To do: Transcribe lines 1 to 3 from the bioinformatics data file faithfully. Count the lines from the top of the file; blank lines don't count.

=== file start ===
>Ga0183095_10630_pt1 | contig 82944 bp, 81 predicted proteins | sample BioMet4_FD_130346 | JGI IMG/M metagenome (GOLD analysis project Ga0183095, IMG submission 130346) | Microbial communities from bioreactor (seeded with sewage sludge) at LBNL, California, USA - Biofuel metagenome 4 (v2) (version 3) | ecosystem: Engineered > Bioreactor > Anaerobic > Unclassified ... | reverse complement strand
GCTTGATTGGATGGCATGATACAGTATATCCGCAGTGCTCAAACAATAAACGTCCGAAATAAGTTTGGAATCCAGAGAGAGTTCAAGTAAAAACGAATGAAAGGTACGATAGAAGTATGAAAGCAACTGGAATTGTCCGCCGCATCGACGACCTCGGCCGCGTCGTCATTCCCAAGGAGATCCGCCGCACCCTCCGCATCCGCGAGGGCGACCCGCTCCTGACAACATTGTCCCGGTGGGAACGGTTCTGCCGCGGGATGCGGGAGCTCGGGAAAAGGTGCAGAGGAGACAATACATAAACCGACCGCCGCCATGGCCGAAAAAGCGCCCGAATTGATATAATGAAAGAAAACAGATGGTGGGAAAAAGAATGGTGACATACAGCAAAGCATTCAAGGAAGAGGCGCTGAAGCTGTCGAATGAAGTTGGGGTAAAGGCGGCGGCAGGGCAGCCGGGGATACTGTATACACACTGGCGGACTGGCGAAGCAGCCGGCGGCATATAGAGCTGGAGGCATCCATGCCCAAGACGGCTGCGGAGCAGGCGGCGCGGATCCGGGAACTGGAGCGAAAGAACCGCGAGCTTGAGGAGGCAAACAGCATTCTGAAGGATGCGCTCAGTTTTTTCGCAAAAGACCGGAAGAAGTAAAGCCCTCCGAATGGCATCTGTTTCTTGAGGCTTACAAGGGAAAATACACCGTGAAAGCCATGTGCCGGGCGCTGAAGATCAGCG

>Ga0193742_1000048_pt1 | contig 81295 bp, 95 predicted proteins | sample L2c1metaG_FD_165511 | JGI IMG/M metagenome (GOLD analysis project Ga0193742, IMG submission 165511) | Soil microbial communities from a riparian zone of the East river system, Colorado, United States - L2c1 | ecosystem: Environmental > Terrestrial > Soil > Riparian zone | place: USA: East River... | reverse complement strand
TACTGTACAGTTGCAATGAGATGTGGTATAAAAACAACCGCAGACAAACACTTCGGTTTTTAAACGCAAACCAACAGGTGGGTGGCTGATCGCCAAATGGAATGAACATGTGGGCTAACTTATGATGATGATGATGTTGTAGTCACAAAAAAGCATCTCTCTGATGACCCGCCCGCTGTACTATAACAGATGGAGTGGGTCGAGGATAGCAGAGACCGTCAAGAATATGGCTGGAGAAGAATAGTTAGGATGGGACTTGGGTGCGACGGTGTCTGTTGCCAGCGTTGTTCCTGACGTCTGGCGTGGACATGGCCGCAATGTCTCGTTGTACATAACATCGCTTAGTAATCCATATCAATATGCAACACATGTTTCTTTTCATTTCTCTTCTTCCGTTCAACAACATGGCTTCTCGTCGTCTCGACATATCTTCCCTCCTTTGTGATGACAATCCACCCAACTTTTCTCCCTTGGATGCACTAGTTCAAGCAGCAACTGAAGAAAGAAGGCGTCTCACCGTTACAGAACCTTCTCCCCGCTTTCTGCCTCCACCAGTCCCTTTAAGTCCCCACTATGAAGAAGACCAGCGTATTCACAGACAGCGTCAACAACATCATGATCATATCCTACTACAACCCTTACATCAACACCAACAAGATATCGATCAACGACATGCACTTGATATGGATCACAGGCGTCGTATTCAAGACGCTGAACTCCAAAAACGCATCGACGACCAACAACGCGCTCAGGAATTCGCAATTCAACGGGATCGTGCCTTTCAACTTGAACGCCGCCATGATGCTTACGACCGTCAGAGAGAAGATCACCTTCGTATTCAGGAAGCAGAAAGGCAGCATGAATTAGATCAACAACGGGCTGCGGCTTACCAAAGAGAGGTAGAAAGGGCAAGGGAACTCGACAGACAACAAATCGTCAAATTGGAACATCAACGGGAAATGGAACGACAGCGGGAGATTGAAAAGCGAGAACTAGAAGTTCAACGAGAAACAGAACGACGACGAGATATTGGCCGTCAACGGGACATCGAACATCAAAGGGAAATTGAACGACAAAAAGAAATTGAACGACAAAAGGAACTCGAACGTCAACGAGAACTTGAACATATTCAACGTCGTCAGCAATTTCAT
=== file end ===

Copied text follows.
>Ga0183095_10630_pt1 | contig 82944 bp, 81 predicted proteins | sample BioMet4_FD_130346 | JGI IMG/M metagenome (GOLD analysis project Ga0183095, IMG submission 130346) | Microbial communities from bioreactor (seeded with sewage sludge) at LBNL, California, USA - Biofuel metagenome 4 (v2) (version 3) | ecosystem: Engineered > Bioreactor > Anaerobic > Unclassified ... | reverse complement strand
GCTTGATTGGATGGCATGATACAGTATATCCGCAGTGCTCAAACAATAAACGTCCGAAATAAGTTTGGAATCCAGAGAGAGTTCAAGTAAAAACGAATGAAAGGTACGATAGAAGTATGAAAGCAACTGGAATTGTCCGCCGCATCGACGACCTCGGCCGCGTCGTCATTCCCAAGGAGATCCGCCGCACCCTCCGCATCCGCGAGGGCGACCCGCTCCTGACAACATTGTCCCGGTGGGAACGGTTCTGCCGCGGGATGCGGGAGCTCGGGAAAAGGTGCAGAGGAGACAATACATAAACCGACCGCCGCCATGGCCGAAAAAGCGCCCGAATTGATATAATGAAAGAAAACAGATGGTGGGAAAAAGAATGGTGACATACAGCAAAGCATTCAAGGAAGAGGCGCTGAAGCTGTCGAATGAAGTTGGGGTAAAGGCGGCGGCAGGGCAGCCGGGGATACTGTATACACACTGGCGGACTGGCGAAGCAGCCGGCGGCATATAGAGCTGGAGGCATCCATGCCCAAGACGGCTGCGGAGCAGGCGGCGCGGATCCGGGAACTGGAGCGAAAGAACCGCGAGCTTGAGGAGGCAAACAGCATTCTGAAGGATGCGCTCAGTTTTTTCGCAAAAGACCGGAAGAAGTAAAGCCCTCCGAATGGCATCTGTTTCTTGAGGCTTACAAGGGAAAATACACCGTGAAAGCCATGTGCCGGGCGCTGAAGATCAGCG

>Ga0193742_1000048_pt1 | contig 81295 bp, 95 predicted proteins | sample L2c1metaG_FD_165511 | JGI IMG/M metagenome (GOLD analysis project Ga0193742, IMG submission 165511) | Soil microbial communities from a riparian zone of the East river system, Colorado, United States - L2c1 | ecosystem: Environmental > Terrestrial > Soil > Riparian zone | place: USA: East River... | reverse complement strand